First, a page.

Why You Should Read: Epicurus

Lessons from History’s Most Misunderstood Philosopher

12 min readMay 23, 2024

Send me a pot of cheese, so that I may be able to indulge myself whenever I wish.


Executive Highlights (tl;dr of the article)

Last month, I wrote an article on why you should read Thinking Fast and Slow as a tribute to Kahneman. Surprisingly, it was one of my best-received articles to date, and multiple readers have asked me to do more book reviews. So the plan is to do one of these a month as a special reading recommendation. This way, I can experiment with more kinds of recs and I won’t get bored of writing about one style of article.

Of everyone I’ve read, I find Epicurus to be one of the most useful philosophers for thriving in the modern era. While his name and philosophy are often associated with unchecked hedonism and decadence (hence the adjective epicurean), his actual philosophy can teach us a whole lot about living peacefully in a world of excess. Through this article, I hope to convince you to give Epicurus a spin and integrate some ‘Epicureanism’ in your life. More specifically, we will be elaborating on the following ideas-

  • Epicurus the Hedonist- People often misunderstand Epicurean hedonism. Epicurean philosophy is based on a simple supposition: we are happy when we remove the things that make us unhappy. Thus, much of his philosophy revolves around getting rid of sources of discontent and unhappiness. This involves ruthlessly cutting out all indulgences that are either- not natural (we want them to impress others, not for their own pleasure); harmful in the long run; or generally disruptive to our mental peace (status games). This aspect of his philosophy is particularly applicable to a world seeped in social media- where we are constantly bombarded by messages of how we’re lacking in some key area of our life, and how buying the next product, service, or experience will fix this lack. Epicurean philosophy is a good reminder to keep be vigilant about how we’re being influenced by the constant subliminal messaging and to only pursue the pleasures that we want for ourselves.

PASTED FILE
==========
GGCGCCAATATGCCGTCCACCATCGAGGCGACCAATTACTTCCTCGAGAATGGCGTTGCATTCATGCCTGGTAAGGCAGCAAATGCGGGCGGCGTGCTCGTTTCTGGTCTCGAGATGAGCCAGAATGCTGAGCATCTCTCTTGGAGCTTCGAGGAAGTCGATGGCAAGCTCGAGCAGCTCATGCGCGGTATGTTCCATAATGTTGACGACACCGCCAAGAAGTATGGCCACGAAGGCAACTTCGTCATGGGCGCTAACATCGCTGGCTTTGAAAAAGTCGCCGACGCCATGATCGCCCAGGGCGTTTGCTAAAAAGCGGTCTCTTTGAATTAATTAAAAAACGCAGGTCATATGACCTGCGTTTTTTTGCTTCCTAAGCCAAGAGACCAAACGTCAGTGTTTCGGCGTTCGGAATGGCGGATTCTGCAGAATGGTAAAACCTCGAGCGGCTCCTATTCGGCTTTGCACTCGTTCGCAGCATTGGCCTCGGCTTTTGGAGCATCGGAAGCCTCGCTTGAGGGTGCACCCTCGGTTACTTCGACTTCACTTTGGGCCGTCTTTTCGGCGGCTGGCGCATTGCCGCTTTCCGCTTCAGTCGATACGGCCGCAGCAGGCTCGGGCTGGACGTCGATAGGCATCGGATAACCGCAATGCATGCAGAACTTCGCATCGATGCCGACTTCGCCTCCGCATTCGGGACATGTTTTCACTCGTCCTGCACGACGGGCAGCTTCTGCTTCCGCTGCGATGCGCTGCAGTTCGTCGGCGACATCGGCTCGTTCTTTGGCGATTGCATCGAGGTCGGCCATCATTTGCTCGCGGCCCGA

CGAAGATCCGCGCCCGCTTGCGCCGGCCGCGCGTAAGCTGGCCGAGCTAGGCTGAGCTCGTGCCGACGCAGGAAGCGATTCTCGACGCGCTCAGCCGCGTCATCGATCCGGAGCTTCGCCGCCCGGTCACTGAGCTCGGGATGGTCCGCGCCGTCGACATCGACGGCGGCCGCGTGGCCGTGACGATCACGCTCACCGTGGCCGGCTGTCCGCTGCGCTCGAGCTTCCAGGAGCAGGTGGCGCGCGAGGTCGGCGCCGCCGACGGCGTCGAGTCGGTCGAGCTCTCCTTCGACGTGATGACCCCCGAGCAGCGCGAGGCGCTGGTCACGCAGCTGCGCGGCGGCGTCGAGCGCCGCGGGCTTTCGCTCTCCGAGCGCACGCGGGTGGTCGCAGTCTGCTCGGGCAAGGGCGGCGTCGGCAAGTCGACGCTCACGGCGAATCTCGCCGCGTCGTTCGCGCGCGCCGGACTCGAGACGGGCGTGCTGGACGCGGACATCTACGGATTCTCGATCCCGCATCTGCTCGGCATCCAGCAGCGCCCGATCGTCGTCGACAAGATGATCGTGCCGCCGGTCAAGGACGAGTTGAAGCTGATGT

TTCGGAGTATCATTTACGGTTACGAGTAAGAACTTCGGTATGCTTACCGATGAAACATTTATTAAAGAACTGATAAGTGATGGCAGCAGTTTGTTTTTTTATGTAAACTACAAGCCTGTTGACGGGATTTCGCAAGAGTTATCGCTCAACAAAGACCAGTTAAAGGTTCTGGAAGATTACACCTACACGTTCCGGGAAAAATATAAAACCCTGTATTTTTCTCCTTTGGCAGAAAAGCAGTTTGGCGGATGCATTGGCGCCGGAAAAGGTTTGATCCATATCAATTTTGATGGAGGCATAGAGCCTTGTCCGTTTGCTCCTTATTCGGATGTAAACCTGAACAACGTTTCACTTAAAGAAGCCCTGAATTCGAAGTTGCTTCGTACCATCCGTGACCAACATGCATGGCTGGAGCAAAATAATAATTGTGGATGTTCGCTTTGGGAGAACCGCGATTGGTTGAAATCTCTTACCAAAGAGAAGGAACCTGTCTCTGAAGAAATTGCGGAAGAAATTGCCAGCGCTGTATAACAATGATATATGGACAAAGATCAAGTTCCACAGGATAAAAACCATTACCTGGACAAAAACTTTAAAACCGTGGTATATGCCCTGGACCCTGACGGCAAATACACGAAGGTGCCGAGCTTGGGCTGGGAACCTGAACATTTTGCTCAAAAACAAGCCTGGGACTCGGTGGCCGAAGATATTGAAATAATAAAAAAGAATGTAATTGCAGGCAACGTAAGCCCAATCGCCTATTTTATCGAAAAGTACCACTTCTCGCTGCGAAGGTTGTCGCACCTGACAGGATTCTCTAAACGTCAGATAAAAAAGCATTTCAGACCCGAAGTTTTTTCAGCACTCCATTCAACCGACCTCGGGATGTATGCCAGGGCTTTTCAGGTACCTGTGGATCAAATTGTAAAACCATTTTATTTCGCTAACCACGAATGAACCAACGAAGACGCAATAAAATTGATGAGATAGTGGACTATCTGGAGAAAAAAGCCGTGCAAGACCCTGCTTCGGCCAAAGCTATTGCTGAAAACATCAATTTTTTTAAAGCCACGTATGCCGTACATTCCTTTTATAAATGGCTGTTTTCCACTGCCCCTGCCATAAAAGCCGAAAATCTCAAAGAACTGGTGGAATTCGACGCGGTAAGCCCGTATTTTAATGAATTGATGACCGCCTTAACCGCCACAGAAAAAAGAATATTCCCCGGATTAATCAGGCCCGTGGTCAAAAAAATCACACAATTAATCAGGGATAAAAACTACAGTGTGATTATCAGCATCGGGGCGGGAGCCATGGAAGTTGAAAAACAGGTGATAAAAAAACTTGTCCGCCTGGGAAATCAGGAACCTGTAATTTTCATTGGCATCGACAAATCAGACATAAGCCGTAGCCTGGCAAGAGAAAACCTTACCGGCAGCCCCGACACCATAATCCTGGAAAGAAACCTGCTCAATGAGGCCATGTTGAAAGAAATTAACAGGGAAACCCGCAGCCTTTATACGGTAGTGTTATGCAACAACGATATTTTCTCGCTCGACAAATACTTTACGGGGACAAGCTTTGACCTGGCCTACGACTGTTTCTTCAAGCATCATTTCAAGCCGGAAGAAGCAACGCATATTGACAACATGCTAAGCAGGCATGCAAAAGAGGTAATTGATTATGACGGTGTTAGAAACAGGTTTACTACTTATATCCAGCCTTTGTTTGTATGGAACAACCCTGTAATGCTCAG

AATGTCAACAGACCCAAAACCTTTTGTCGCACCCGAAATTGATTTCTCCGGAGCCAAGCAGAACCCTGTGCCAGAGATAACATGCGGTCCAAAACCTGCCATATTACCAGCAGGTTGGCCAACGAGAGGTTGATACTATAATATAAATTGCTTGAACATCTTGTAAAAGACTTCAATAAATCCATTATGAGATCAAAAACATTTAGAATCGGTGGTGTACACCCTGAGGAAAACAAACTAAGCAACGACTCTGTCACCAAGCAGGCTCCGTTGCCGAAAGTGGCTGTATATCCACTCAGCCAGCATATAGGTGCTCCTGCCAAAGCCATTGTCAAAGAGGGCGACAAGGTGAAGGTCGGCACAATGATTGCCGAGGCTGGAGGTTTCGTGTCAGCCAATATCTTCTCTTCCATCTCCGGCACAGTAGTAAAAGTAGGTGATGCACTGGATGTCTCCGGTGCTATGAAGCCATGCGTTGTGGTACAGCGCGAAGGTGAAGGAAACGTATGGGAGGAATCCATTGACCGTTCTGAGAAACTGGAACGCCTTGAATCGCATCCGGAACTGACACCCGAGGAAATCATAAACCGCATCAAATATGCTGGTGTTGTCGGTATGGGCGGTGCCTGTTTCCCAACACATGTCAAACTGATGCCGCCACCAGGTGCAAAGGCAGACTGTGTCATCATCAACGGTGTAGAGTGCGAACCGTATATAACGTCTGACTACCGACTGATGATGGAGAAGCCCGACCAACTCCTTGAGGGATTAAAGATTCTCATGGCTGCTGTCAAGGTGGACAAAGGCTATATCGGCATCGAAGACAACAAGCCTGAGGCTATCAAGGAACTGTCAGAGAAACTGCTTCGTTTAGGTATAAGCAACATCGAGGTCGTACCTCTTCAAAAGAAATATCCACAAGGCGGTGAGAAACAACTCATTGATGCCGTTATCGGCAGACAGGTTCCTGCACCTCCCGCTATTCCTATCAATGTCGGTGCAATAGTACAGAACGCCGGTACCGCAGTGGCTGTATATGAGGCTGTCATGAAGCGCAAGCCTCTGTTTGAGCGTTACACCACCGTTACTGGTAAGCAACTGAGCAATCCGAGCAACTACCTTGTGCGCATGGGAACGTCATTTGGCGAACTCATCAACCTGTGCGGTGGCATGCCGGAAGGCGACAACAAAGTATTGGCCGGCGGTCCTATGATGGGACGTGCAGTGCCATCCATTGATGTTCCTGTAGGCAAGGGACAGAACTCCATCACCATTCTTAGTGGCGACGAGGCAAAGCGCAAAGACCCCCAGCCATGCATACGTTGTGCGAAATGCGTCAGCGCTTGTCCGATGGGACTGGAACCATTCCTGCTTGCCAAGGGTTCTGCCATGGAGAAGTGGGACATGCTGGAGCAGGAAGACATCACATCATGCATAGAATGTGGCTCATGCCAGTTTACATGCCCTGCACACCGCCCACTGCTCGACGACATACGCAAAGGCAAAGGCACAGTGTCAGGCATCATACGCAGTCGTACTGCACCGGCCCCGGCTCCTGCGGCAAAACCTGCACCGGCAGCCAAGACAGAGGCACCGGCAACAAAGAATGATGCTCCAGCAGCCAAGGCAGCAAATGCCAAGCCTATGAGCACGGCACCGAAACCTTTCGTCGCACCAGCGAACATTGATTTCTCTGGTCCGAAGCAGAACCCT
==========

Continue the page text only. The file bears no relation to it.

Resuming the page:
I’m sooo hypped for this new arc of Demon Slayer. I can already tell it’s going to be epic
  • Epicurus the Introspector (is this a word?)- Epicurus attributes a large part of our suffering to our superstitions. Our superstitions cause us to behave irrationally, losing our balance and leaving us susceptible to manipulation. Much of his emphasis on withdrawing from larger society into a smaller community of friends and peers is to create an environment where we have the mental space to critically think about our suppositions and axioms. Particularly relevant are Epicurus’s writings on dealing with fear and uncertainty- given how much communication online is constructed with the express purpose of making us angry, polarized, and scared.
  • Epicurus the Friend- Epicurus has a particularly strong emphasis on the importance of friendship as a must for a happy life. Reading his (and other classical philosophers) work creates quite a whiplash- given how little we seem to value that in our world. It’s not rare for people to leave their entire communities for university, jobs, or romantic relationships. While I’m not denying the importance of any of those or condemning people for doing it (I’m nomadic, so I replace my entire social circle every 1–2 months)- it’s interesting how friendship has almost become an afterthought when discussing priorities. It’s surprising how often people give advice like it’s okay to abandon your ‘low-value’ social circle so that you can become a millionaire. All of that despite the numerous intangible benefits that having social connections can have. Reading thinkers like Epicurus can help us hold a mirror to our own lives, and to think deeply about the tradeoffs we make subconsciously.